The University of Canberra’s Graduate Certificate in Tertiary Education
By Leah Holroyd
Educational Designer| Teaching & Learning | University of Canberra
One of the greatest challenges faced by schools and universities today is preparing students for an unknown future. Our graduates will likely have multiple careers, work in new and emerging industries, grapple with technologies we can’t even imagine yet. And so we’re asking our staff to equip students with the skills they need to thrive in a potentially very different world to the one we live in now.
A decade ago, when I was at university, I don’t remember anyone talking about ‘graduate attributes’. Today there’s a much greater emphasis on transferable skills, rather than just subject knowledge. Working as an Educational Designer at the University of Canberra (UC), I have the opportunity to engage in initiatives around authentic assessment, scenario-based learning, students as partners/generators, work-integrated learning… These will help us to support our students in developing the skills that they need, not just to secure a job in the short term, but to enjoy a fulfilling and varied career in the longer term. Earlier this year, students taking a course in Artificial Intelligence at Georgia Institute of Technology discovered that Jill Watson, one of their Teaching Assistants, was an AI creation. ‘Watson’ was able to participate in online forum discussions, answering students’ routine questions, posting reminders about deadlines, and introducing mid-week conversation topics to encourage students to share their thoughts. It’s exciting to think of the potential benefits of this kind of technology, but it also leads us to question the role of the (human!) educator and for some the concept of technology-enhanced learning can seem threatening, encroaching on their professional identity as a teacher.
So how can we support our staff in this time of uncertainty and disruption in the sector?
On 5th July 2016, the University of Canberra’s Teaching and Learning team launched a new Graduate Certificate in Tertiary Education. In one of the first activities in the course, we invite participants to engage with the Australian Higher Education Industrial Association’s Australian Higher Education Workforce of the Future Report, released earlier this year. The report examines the changes universities will need to make in order to thrive in an increasingly globalised and competitive space and highlighted the need for an “agile workforce” which would be “sufficiently flexible, specialised and self-renewing to be properly responsive for changing stakeholder expectations”. We invite our staff to engage with this report, to take stock of their experience, identify development needs, and articulate their future trajectory.
In other words, we want our staff to reflect on where they are now, where they see themselves in 10 or 15 years’ time, and how they’re going to get there.
Moving away from the traditional model of face-to-face workshops and discrete units of study, this new GCTE is designed to be:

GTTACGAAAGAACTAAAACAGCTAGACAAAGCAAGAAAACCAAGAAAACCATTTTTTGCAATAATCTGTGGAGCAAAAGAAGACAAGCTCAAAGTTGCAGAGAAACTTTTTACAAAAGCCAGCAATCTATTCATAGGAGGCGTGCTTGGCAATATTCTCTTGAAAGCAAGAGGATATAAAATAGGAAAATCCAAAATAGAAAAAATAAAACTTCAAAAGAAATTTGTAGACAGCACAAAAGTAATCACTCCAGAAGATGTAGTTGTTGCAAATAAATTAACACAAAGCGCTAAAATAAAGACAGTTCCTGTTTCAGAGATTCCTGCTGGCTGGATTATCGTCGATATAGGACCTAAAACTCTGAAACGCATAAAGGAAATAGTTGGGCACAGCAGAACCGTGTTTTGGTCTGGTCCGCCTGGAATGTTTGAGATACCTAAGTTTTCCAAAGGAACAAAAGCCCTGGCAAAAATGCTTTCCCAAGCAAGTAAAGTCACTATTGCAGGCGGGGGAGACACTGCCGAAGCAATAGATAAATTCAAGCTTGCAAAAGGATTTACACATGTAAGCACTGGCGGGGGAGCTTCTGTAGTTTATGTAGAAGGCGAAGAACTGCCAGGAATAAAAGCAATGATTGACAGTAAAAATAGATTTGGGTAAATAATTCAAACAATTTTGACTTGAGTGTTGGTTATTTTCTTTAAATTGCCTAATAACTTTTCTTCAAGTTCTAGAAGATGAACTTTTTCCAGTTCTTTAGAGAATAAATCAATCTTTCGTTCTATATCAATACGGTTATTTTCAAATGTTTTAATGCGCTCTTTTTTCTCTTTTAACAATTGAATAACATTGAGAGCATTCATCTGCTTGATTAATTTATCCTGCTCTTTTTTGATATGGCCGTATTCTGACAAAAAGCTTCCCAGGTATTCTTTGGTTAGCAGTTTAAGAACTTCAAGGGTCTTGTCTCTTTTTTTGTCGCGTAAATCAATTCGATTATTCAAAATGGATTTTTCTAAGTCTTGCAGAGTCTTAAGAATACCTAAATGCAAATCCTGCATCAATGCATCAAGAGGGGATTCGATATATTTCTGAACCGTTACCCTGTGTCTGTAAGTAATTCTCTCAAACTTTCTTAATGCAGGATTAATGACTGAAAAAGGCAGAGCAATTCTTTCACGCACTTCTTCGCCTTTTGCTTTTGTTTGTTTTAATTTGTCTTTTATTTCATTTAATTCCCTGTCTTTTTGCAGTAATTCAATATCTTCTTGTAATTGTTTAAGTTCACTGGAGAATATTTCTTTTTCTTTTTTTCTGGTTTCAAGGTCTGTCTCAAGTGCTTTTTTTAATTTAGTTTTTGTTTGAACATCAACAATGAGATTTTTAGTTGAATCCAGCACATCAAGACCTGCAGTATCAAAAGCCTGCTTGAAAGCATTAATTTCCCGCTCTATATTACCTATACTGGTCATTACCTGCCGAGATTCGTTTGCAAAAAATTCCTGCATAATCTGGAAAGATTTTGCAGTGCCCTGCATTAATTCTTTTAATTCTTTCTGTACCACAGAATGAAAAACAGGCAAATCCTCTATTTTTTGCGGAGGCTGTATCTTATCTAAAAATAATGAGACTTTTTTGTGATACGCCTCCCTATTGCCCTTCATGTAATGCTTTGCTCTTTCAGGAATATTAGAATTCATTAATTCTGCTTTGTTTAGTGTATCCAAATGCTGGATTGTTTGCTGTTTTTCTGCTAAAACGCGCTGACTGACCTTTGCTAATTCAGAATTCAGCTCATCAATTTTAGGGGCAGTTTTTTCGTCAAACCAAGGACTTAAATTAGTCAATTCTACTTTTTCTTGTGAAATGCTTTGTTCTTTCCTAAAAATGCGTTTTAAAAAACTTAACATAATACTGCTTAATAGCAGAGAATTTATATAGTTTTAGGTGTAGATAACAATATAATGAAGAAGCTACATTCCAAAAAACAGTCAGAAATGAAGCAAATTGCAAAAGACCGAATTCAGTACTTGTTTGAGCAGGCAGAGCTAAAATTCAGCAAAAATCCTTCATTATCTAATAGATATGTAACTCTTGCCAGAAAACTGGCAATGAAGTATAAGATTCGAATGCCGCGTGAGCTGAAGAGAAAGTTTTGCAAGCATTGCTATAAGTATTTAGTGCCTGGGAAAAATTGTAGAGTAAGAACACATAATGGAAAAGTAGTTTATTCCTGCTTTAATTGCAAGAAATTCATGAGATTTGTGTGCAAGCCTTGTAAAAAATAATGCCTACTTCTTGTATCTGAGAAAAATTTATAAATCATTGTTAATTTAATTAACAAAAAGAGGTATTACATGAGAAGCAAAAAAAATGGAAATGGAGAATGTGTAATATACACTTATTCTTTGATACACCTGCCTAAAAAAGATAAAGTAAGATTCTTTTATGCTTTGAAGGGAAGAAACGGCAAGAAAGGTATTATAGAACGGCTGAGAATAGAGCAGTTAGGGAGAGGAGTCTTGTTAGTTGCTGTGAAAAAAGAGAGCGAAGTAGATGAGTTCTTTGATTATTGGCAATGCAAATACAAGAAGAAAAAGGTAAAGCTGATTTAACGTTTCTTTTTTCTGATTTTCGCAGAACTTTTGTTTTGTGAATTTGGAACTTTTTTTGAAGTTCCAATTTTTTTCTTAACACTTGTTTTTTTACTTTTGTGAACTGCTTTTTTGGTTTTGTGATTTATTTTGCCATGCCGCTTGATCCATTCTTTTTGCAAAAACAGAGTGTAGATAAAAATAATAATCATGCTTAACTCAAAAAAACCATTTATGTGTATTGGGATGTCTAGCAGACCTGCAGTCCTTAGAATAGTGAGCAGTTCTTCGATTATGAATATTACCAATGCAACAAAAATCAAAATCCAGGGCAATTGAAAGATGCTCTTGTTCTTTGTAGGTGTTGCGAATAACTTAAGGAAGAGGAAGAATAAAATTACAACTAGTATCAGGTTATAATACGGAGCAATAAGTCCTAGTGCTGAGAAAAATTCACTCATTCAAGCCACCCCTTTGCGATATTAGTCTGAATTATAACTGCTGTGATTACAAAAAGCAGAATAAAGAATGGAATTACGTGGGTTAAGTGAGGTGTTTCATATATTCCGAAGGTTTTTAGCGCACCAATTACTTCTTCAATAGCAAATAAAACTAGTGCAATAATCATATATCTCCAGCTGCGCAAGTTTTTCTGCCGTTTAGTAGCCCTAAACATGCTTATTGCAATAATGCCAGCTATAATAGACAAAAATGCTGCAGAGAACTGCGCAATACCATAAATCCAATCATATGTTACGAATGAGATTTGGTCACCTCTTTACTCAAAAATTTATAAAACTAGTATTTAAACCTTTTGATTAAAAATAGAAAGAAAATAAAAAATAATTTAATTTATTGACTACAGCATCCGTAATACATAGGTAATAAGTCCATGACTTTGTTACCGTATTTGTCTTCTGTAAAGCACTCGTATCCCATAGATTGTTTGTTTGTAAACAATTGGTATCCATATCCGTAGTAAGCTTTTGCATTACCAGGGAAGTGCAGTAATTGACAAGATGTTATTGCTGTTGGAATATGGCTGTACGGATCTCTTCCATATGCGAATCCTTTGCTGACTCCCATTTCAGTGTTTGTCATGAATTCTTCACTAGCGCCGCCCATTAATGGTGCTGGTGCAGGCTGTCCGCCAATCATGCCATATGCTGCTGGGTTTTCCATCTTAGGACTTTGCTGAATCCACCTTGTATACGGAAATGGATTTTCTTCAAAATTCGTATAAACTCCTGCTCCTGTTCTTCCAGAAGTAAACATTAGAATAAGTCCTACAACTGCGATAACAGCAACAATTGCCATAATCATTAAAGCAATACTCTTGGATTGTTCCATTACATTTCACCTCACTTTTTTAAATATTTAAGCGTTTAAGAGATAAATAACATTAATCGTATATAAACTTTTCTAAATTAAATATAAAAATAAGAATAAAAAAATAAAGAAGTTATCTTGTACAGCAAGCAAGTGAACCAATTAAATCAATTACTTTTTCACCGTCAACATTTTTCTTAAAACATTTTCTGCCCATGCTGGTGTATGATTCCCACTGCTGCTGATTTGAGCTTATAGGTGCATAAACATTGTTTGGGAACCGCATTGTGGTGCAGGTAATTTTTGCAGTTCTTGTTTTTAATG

- Flexible – The course is delivered online with some optional on-campus activities such as workshops with visiting speakers from other institutions.
- Self-organised – Participants begin by undertaking a self-audit of existing skills and experiences, before deciding, in consultation with the Course Convener, what kinds of activities they will undertake to generate evidence to meet the learning outcomes and over what time period.
- Work-integrated – All activities relate to the participants’ own teaching practices and activities across five focus areas: student engagement; assessment; flexible learning environments; curriculum design; leadership, management and supervision.
Participants can use evidence from recent experience, as well as undertaking new activities, and may find that one particular undertaking generates evidence across multiple focus areas. So, for example, someone who led a team of colleagues in designing a new online degree course last year would probably find that they already had evidence to meet most of the learning outcomes. The final assessment task is a reflective Account of Professional Practice which can be used as the basis for a separate application to the Higher Education Academy for Fellowship.
The GCTE course site contains a range of resources and suggested activities which encourage participants to reflect on their current practice, design, implement and evaluate new approaches, and document the results. Resources include the Epigeum programmes University and College Teaching and Blended Learning, as well as TED Talks and YouTube videos, academic papers and news articles, and freely available Massive Open Online Courses (MOOCs) from around the world. We envisage that the site will evolve over time with participants as co-creators, encouraged to give feedback on existing resources and suggest changes or additions. One way in which participants can contribute to this process is by sharing resources on the Padlet walls embedded in the site.
Open to both academic and professional staff, the GCTE is as also about empowering people to recognise the potential they have to transform practices and influence others. In particular, the resources and activities in the ‘Leadership, management and supervision’ focus area are designed to help staff who may not be in formal positions of leadership to identify ways in which they can lead initiatives, drive change, establish communities of practice, and promote new ideas.
We need our staff to be lifelong learners, to reflect on their practice, collaborate with colleagues, students and the broader community, experiment with new tools and technologies, act as advocates and promote best practice. We hope that the new GCTE will help them to do this, as well as providing formal recognition of the amazing work our staff do at UC.